It is formed by the river Linth, which, rising in the glaciers of the Tödi Range in Glarus, was diverted by the Escher canal (completed in 1811) into the Walensee, whence, by means of the Linth canal (completed in 1816), its waters are carried to the east end of the lake of Zürich. This river issues from the lake at its north-west end, passing through the town of Zürich, but is then called the Limmat.
No streams of importance flow into the lake. Its area is about 90.1 km² (34 sq. m.), its extreme length 40 km (25 m.), its greatest breadth 2 m., and its greatest depth 143 m (469 ft.), while its surface is 406 m (1342 ft.) above sea-level. Its volume is 3'900 mio m³. It is included, or the greater portion, in the Canton of Zürich, but at its east end 8 sq. m. towards the southern shore are in that of Schwyz, and 4 sq. m. towards ths northern shore in that of St. Gallen. The great dam of masonry, carrying the railway line and road from Rapperswil to Pfäffikon, which cuts off the extreme eastern part of the lake from the rest, is passed only by small boats; steamers (of which the first was placed on the lake in 1835) do not go beyond the dam, as the eastern portion of the lake is shallow and choked by weeds. West of this dam is the small islands of Lützelau and Ufenau, where in 1523 Ulrich von Hutten took refuge and died. Both shores are well cultivated and fertile.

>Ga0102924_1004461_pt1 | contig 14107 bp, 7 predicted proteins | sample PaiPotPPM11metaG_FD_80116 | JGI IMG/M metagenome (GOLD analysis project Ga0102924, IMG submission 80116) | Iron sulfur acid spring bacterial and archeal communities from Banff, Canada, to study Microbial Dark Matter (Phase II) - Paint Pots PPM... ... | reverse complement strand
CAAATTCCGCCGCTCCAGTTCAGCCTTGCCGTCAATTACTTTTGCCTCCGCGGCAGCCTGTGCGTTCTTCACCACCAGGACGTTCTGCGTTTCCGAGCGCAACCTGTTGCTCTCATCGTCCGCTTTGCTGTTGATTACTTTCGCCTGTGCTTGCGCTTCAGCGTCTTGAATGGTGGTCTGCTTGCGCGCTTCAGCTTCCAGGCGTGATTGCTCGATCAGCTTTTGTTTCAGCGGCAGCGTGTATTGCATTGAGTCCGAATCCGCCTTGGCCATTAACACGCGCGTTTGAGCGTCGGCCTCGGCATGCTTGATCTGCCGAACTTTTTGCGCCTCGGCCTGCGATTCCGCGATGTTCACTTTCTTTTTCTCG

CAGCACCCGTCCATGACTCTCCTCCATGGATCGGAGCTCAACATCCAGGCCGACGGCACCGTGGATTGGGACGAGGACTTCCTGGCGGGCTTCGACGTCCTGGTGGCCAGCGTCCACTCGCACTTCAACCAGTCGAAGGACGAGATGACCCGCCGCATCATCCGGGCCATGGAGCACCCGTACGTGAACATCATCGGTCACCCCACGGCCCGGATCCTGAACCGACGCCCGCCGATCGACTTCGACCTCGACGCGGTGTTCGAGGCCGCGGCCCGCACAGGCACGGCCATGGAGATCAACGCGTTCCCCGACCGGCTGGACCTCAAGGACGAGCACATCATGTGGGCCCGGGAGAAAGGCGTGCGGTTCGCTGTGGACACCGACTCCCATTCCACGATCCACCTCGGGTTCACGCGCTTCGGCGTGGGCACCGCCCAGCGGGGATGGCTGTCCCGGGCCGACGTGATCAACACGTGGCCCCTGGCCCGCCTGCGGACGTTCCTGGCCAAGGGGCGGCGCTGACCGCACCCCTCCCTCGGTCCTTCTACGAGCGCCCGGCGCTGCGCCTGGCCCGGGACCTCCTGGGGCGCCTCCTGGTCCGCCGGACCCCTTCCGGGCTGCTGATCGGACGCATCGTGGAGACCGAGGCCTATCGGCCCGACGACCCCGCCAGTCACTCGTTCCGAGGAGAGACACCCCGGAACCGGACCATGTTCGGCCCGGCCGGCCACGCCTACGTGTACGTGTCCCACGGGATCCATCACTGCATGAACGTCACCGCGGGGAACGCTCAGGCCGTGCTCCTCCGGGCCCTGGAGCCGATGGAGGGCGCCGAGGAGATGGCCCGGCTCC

|Left shore ¹||Right shore|
Zürich, at the north end of the lake, is the principal place on it.
On the west shore (which gradually becomes the south shore) are Thalwil, Horgen, Wädenswil, Richterswil, Pfäffikon, and Lachen.
On the opposite shore are Meilen (near which the first lake dwellings were discovered in 1853-54), Stäfa, and the quaint town of Rapperswil, the castle of which shelters a Polish museum, wherein is the heart of Tadeusz Kosciuszko. Schmerikon is close to the east end of the lake, and a little beyond is the more important town of Uznach.